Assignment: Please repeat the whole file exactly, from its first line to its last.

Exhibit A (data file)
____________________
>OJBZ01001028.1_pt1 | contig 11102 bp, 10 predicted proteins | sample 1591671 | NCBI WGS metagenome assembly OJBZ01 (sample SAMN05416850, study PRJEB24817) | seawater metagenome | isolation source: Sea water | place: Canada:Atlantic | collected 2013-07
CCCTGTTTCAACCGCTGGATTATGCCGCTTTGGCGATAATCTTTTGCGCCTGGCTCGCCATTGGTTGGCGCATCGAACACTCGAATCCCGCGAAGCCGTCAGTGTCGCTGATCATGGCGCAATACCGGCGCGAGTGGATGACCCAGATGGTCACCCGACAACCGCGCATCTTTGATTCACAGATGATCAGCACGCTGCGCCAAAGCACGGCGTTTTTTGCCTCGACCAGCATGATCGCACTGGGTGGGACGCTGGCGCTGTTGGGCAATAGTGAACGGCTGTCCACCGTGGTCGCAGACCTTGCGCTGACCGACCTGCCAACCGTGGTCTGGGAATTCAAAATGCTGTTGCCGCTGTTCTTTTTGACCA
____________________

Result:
>OJBZ01001028.1_pt1 | contig 11102 bp, 10 predicted proteins | sample 1591671 | NCBI WGS metagenome assembly OJBZ01 (sample SAMN05416850, study PRJEB24817) | seawater metagenome | isolation source: Sea water | place: Canada:Atlantic | collected 2013-07
CCCTGTTTCAACCGCTGGATTATGCCGCTTTGGCGATAATCTTTTGCGCCTGGCTCGCCATTGGTTGGCGCATCGAACACTCGAATCCCGCGAAGCCGTCAGTGTCGCTGATCATGGCGCAATACCGGCGCGAGTGGATGACCCAGATGGTCACCCGACAACCGCGCATCTTTGATTCACAGATGATCAGCACGCTGCGCCAAAGCACGGCGTTTTTTGCCTCGACCAGCATGATCGCACTGGGTGGGACGCTGGCGCTGTTGGGCAATAGTGAACGGCTGTCCACCGTGGTCGCAGACCTTGCGCTGACCGACCTGCCAACCGTGGTCTGGGAATTCAAAATGCTGTTGCCGCTGTTCTTTTTGACCA